1. The border of the state of West Virginia is 1,365 miles flat (as the
proverbial crow flies).
2. The first rural free mail delivery was started in Charles Town on
October 6, 1896, and then spread throughout the United States.
West Virginia was the first state to have a sales tax. It became
effective July 1, 1921.
3. The first steamboat was launched by James Rumsey in the Potomac River at
New Mecklensburg (Shepherdstown) on December 3, 1787.
4. Bailey Brown, the first Union solider killed in the Civil War, died on
May 22, 1861, at Fetterman, Taylor County.
5. A naval battle was fought in West Virginia waters during the Civil War.
United States Navy armored steamers were actively engaged in the Battle
of Buffington Island near Ravenswood on July 19, 1863.
6. On February 14, 1824, at Harpers Ferry, John S. Gallaher published the
"Ladies Garland," one of the first papers in the nation devoted mainly
to the interests of women.
7. Organ Cave, near Ronceverte, is the third largest cave in the United
States and the largest in the state.
8. A variety of the yellow apple, the Golden Delicious, originated in Clay
County. The original Grimes Golden Apple Tree was discovered in 1775
9. West Virginia has an mean altitude of 1,500 feet, giving it the highest
average altitude east of the Mississippi.
10. The first iron furnace west of the Alleghenies was built by Peter Tarr
on Kings Creek in 1794.
11. One of the first suspension bridges in the world was completed in
Wheeling in November 1849.
12. Outdoor advertising had its origin in Wheeling about 1908 when the Block
Brothers Tobacco Company painted bridges and barns with the wording:
"Treat Yourself to the Best, Chew Mail Pouch."
13. The first electric railroad in the world, built as a commercial
enterprise, was constructed between Huntington and Guyandotte.
14. The first memorial building to honor World War I veterans was dedicated
on May 30, 1923, in Welch.
15. On September 10, 1938, the Mingo Oak, largest and oldest white oak tree
in the United States, was declared dead and felled with ceremony.
16. Coal House, the only residence in the world built entirely of coal, is
located in White Sulphur Springs. The house was occupied on June 1,
17. "Paws-Paws," nicknamed the "West Virginia banana," originated in the
state and took their name from Paw Paw, Morgan County.
18. The 1500 block of Virginia Street in Charleston is considered the
longest city block in the world.
19. Declared a state by President Abraham Lincoln, West Virginia is the only
state to be designated by Presidential Proclamation.
20. Daniel Boone made his last survey of Charleston on September 8, 1798. He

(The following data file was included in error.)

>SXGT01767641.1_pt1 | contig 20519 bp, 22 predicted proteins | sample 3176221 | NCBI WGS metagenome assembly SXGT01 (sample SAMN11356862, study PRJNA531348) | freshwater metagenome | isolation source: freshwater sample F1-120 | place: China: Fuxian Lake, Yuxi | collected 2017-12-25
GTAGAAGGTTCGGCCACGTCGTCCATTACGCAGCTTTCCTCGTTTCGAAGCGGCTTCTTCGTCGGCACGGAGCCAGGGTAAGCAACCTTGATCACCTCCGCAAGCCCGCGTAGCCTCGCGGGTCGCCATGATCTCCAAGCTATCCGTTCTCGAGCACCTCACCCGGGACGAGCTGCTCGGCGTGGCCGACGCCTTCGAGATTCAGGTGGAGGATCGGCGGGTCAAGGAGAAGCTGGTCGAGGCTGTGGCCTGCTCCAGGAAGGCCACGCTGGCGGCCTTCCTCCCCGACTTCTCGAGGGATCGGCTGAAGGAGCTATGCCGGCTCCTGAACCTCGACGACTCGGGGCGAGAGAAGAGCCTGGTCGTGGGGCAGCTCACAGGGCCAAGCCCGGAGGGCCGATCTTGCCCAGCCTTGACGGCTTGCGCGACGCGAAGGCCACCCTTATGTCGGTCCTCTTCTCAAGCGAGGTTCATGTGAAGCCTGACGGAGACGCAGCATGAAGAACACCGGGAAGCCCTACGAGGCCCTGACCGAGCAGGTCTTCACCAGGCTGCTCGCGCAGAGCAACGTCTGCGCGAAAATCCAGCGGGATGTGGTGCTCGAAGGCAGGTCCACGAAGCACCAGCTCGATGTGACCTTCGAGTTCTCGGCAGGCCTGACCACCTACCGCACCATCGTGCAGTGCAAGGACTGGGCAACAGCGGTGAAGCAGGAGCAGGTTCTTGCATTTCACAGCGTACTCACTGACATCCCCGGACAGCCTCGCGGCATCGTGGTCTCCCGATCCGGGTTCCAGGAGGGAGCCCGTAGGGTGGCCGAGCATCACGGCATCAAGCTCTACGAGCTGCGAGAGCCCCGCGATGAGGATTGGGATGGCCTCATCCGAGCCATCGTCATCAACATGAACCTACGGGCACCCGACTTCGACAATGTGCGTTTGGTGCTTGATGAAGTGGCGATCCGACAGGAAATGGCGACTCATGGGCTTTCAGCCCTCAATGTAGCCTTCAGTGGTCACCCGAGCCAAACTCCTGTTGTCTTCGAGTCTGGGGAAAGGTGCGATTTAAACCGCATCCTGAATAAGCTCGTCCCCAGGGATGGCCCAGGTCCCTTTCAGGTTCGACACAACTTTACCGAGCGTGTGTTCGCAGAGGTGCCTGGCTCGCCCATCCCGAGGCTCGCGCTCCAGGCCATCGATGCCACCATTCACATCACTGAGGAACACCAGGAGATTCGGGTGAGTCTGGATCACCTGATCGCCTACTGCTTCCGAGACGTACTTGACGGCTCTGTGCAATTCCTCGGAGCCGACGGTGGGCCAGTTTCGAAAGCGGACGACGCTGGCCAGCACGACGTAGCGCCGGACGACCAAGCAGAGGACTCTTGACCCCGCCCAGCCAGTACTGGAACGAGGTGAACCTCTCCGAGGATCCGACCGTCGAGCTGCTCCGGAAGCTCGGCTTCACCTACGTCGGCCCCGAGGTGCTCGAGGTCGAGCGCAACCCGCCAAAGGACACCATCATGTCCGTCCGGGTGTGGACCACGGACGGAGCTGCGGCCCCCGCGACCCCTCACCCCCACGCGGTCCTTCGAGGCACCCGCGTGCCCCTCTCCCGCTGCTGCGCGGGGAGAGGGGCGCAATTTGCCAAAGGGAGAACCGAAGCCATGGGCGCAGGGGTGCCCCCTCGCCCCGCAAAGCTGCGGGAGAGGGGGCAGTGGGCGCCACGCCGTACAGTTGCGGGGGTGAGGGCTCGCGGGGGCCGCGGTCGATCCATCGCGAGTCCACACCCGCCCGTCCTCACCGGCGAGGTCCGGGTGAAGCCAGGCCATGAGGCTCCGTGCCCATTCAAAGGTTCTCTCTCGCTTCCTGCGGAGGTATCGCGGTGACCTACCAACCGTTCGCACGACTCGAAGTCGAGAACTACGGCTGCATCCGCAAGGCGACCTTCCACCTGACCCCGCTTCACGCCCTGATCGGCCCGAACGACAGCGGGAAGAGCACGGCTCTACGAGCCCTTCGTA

left the state in 1799.
21. The first white people to go through the New River Gorge and reach the
head of Kanawha Falls were Thomas Batts and Robert Fallam on September
22. William Tompkins used natural gas to evaporate salt brine in 1841, thus
becoming the first person in the United States to use natural gas for
23. The last public hanging in West Virginia was held in Jackson County in
24. The first glass plant in West Virginia was at Wellsburg in 1815. The
first pottery plant was in Morgantown in 1785.
25. In May 1860, the first well in the state for producing crude oil was
drilled at Burning Springs.
26. Stone that was quarried near Hinton was contributed by West Virginia for
the Washington Monument and arrived in Washington in February 1885.
West Virginia University was established on February 7, 1867 under the
name of "Agricultural College of West Virginia."
27. On May 31, 1910, the Supreme Court held that the Maryland-West Virginia
boundary was the low-water mark of the south bank of the Potomac River.
The first post office in West Virginia was established on June 30, 1792,
28. The longest steel arch bridge (1,700 feet) in the United States, and
once the world, is the New River Gorge Bridge.
29. The first spa open to the public was at Berkeley Springs, West Virginia,
in 1756 (then, Bath, Virginia).
30. The Christian Church was begun in West Virginia by Alexander Campbell in
31. The first free school for African Americans in the entire south opened
in Parkersburg in 1862.
32. Mrs. Minnie Buckingham Harper, a member of the House of Delegates by
appointment in 1928, was the first African American woman to become a
member of a legislative body in the United States.
33. Chester Merriman of Romney was the youngest soldier of World War I,
having enlisted at the age of 14.
34. White Sulphur Springs, Greenbrier County, was the first "summer White
35. The first brick street in the world was laid in Charleston, West
Virginia, on Oct. 23, 1870, on Summers Street, between Kanawha and
36. The Battle of Philippi — also called The Philippi Races —
was fought on June 3, 1861, in and around Philippi, (West) Virginia was the first organized land action
in the Civil War.
37. All Mountaineers know that the first battle of the Revolutionary
War was fought at Point Pleasant on October 10, 1774 commanded by Andrew Lewis. It was also referred to as the
Dunmore's War named after Lord Dunmore, Royal Governor of Virginia.
38. There were more battles and skirmishes fought within the boundaries
of what is now West Virginia than any other state, either Union or Conferderate.
49. Frank Woodruff Buckles (born February 1, 1901) is, at age 108, the
last verified living American veteran of World War I. He currently lives
in Charles Town, West Virginia and is the Honorary Chairman of the World War I Memorial Foundation.